A gift that will help consolidate and expand the computer science program at Princeton University should not be viewed as a step in a direction the college wants to go.
It’s an acknowledgement of where Princeton already is.
That’s the feeling of Jennifer Rexford, a 1991 graduate, the Gordon S. Wu Professor of Engineering and chair of Princeton’s computer science department.
According to Rexford, computer science is the most popular major at Princeton, with 12 percent of the student body declaring it as their major and another 10 percent choosing it for a minor.
And the statistic, she said, should not be viewed as a move away from the traditional liberal arts study the school is known for, but as an acknowledgement that computer science directly impacts all studies and all facets of life.
An undisclosed donation by 1976 alum and the former CEO of Google and executive chairman of Alphabet, Eric Schmidt, and his wife, Wendy Schmidt, will be used to rebuild and expand Guyot Hall, which will soon be renamed the Eric and Wendy Schmidt Hall.
“The rationale for the building is twofold: One is our increased size, which means that having us all located in one common physical space, is increasingly difficult in our current building,” Rexford told ROI-NJ.
“The second is putting us in a central location on campus where we can really connect with all of the disciplines that are increasingly touched by computer science.”
The building ultimately will centralize the department by consolidating the nine buildings of Princeton’s computer science department into one purpose-built space.
Schmidt, in a statement, said he is glad to be a part of something he feels will have huge impact.
“Data science has the potential to transform every discipline and find solutions to profound societal problems,” he said.
“Wendy and I are excited to think about what will be possible when Princeton is able to gather students and faculty in one place, right at the center of campus, to discover now-unimaginable solutions for the future century.”
Rexford said the increase in interest has come organically — and that it stretches across both genders.
The department also has about 36% undergraduate majors who are women, which is more than double the national average for any program of its kind, she said.
“Part of the popularity of the major is a national trend, but I think there is also a lot being done to make sure that students who don’t know they want to do it before they come (to college) have a path to doing it,” she said.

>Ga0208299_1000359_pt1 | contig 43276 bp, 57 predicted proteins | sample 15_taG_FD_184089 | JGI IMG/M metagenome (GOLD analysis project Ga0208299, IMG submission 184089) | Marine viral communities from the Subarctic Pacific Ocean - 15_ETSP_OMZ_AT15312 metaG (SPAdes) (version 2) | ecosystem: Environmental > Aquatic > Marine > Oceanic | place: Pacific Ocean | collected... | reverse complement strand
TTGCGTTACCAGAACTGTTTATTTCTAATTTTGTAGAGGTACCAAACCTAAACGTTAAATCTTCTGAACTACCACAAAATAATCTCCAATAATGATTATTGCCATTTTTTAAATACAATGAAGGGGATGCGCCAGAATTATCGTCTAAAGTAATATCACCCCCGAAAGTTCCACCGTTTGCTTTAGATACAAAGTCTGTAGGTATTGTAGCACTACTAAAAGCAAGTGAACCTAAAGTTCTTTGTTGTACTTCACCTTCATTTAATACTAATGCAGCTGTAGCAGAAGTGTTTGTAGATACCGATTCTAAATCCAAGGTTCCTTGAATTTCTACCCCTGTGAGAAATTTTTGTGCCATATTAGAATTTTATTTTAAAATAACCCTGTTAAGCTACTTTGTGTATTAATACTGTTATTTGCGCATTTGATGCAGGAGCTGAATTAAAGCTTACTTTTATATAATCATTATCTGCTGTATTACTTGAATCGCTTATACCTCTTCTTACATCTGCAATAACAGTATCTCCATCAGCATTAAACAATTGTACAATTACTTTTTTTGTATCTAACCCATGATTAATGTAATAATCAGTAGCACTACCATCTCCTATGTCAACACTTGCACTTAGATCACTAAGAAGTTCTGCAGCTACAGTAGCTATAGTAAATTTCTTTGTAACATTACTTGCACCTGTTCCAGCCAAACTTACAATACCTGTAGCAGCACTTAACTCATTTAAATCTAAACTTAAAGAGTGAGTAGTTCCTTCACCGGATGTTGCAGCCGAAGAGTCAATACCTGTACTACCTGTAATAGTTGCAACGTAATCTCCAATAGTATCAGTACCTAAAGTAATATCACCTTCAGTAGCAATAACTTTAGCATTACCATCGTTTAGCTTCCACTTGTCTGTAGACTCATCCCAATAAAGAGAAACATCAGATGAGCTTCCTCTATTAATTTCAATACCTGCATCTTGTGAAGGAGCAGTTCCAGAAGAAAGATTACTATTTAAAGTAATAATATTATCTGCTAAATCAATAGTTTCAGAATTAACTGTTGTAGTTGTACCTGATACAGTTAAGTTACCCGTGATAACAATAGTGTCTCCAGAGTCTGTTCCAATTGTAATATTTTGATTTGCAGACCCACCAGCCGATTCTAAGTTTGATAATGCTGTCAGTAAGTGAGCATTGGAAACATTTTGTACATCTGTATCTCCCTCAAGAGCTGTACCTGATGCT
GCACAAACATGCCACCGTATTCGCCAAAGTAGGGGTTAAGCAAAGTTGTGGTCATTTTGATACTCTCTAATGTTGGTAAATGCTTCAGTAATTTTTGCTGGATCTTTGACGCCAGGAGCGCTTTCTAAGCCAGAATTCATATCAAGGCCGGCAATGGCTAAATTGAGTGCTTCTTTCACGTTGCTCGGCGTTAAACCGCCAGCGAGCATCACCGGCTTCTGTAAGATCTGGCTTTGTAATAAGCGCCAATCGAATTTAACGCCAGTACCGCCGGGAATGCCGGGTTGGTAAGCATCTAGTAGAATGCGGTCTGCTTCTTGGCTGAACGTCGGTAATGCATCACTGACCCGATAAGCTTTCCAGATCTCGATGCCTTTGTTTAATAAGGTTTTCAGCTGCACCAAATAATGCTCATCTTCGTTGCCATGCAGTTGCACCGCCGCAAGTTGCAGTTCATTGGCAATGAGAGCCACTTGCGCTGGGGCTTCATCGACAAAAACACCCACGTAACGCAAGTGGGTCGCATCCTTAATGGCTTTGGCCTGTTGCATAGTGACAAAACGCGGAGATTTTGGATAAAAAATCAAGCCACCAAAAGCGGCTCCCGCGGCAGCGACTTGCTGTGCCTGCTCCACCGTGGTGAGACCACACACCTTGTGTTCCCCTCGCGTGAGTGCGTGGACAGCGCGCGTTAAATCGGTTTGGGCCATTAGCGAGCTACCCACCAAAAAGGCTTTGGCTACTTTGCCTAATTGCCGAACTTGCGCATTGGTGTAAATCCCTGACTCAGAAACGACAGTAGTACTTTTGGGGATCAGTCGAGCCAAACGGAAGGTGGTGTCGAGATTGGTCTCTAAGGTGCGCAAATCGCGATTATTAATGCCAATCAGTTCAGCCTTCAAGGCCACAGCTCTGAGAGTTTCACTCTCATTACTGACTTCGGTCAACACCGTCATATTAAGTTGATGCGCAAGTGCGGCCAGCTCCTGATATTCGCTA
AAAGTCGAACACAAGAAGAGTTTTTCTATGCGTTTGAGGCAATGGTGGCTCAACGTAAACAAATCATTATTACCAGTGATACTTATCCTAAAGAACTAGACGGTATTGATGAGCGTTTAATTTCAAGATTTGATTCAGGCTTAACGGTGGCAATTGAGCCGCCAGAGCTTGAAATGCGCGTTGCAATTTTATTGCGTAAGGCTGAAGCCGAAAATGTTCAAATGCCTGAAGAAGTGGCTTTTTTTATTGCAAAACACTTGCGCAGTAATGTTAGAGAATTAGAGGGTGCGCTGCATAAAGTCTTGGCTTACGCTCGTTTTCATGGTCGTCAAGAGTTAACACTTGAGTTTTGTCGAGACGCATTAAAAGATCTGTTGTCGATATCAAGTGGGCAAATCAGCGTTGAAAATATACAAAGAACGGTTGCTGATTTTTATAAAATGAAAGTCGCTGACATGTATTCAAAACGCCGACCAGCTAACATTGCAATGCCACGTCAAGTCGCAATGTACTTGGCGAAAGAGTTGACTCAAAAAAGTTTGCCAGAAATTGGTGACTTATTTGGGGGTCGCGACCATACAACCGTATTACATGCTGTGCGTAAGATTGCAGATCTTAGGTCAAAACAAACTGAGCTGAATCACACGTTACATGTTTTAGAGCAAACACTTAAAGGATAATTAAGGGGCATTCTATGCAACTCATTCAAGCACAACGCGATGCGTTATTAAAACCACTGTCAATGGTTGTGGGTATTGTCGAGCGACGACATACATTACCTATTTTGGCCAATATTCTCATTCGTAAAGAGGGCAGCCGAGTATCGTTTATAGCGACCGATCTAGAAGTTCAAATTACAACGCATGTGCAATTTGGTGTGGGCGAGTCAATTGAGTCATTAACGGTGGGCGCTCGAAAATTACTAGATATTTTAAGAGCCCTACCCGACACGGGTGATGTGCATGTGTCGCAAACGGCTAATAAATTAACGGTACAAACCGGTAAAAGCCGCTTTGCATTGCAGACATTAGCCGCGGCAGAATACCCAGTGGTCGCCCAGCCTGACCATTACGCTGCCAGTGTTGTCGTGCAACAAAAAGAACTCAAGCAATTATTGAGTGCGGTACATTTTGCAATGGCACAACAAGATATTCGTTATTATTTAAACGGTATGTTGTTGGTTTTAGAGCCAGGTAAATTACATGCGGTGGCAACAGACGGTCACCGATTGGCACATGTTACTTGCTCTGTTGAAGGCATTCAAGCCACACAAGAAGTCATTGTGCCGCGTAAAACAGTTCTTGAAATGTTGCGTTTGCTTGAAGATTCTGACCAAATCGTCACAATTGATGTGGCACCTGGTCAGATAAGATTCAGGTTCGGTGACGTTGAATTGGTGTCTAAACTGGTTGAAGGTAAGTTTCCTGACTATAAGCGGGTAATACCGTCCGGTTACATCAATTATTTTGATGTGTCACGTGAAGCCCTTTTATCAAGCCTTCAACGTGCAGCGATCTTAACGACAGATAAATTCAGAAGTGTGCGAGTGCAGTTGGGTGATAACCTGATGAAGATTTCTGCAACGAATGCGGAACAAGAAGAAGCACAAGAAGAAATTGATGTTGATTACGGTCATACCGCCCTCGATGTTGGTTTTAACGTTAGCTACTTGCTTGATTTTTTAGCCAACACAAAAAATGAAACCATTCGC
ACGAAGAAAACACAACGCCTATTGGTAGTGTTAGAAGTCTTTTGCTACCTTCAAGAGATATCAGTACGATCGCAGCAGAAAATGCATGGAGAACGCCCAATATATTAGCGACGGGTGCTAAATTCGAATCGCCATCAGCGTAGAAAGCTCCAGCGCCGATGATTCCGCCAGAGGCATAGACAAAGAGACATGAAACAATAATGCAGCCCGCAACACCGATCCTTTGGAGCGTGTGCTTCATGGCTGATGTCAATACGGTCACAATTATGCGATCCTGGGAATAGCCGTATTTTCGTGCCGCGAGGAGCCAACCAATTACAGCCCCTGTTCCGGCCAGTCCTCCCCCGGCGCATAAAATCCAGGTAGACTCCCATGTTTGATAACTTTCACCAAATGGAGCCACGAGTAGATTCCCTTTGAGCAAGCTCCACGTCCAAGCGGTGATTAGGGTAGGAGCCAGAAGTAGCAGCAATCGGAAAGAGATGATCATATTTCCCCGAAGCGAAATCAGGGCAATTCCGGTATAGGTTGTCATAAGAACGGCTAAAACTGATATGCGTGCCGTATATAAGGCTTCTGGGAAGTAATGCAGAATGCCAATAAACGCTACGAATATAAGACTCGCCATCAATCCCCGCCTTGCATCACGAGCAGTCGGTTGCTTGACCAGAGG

Rexford said that data science, or, in her words, turning raw data into knowledge, has its roots in computer science and is becoming a cornerstone of every human endeavor in every field.
Three areas of computer science the department cares deeply about, in particular, are the theoretical foundations, the application of methods to accelerate discovery and the societal implications of the results.
“They really cut across a whole bunch of different disciplines on campus to really make Princeton, I think, a very interesting place to be pondering with a future of a data-driven world,” she said.
The new building will be located at the intersection of the buildings that house humanities, social sciences, science and engineering on campus. Rexford said the department will now be in close proximity to all of them.
The project is planned for completion in 2026. It is unclear as of yet if the gift will also allow for the addition of new technology and materials for students to use inside classrooms.
President Christopher L. Eisgruber said the school is thrilled to continue its relationship with Schmidt.
“Eric Schmidt’s brilliant career as a computer scientist makes the Schmidt name especially fitting for the new home of Princeton’s world-class Department of Computer Science,” he said.
“We are deeply grateful to Eric Schmidt ’76, his wife, Wendy Schmidt, and Schmidt Futures for their spectacular vision and generosity.”
Earlier this year, Princeton announced the gift establishing the Schmidt DataX Fund, which will advance the breadth and depth of data science impact on campus, accelerate discovery in three large, interdisciplinary research efforts and create opportunities to educate, train, convene and support a broad data science community at Princeton.
In 2009, the Schmidts established the Eric and Wendy Schmidt Transformative Technology Fund, an endowment that supports the invention, development and utilization of cutting-edge technology that has the capacity to transform research in the natural sciences and engineering at Princeton.
“Their extraordinary commitments to this new facility, to the Schmidt DataX Fund and to the Schmidt Transformative Technology Fund have powerfully enhanced Princeton’s capacity for teaching, innovation and collaboration that open new frontiers of learning and improve the world,” Eisgruber said.